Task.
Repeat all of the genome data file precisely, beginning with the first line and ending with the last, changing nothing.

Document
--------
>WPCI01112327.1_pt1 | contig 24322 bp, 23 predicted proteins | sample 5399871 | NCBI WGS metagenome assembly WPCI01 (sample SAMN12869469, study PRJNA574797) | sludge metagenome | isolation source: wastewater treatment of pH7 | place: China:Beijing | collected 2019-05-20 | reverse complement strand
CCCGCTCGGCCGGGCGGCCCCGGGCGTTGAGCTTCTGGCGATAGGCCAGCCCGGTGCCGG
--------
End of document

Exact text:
>WPCI01112327.1_pt1 | contig 24322 bp, 23 predicted proteins | sample 5399871 | NCBI WGS metagenome assembly WPCI01 (sample SAMN12869469, study PRJNA574797) | sludge metagenome | isolation source: wastewater treatment of pH7 | place: China:Beijing | collected 2019-05-20 | reverse complement strand
CCCGCTCGGCCGGGCGGCCCCGGGCGTTGAGCTTCTGGCGATAGGCCAGCCCGGTGCCGG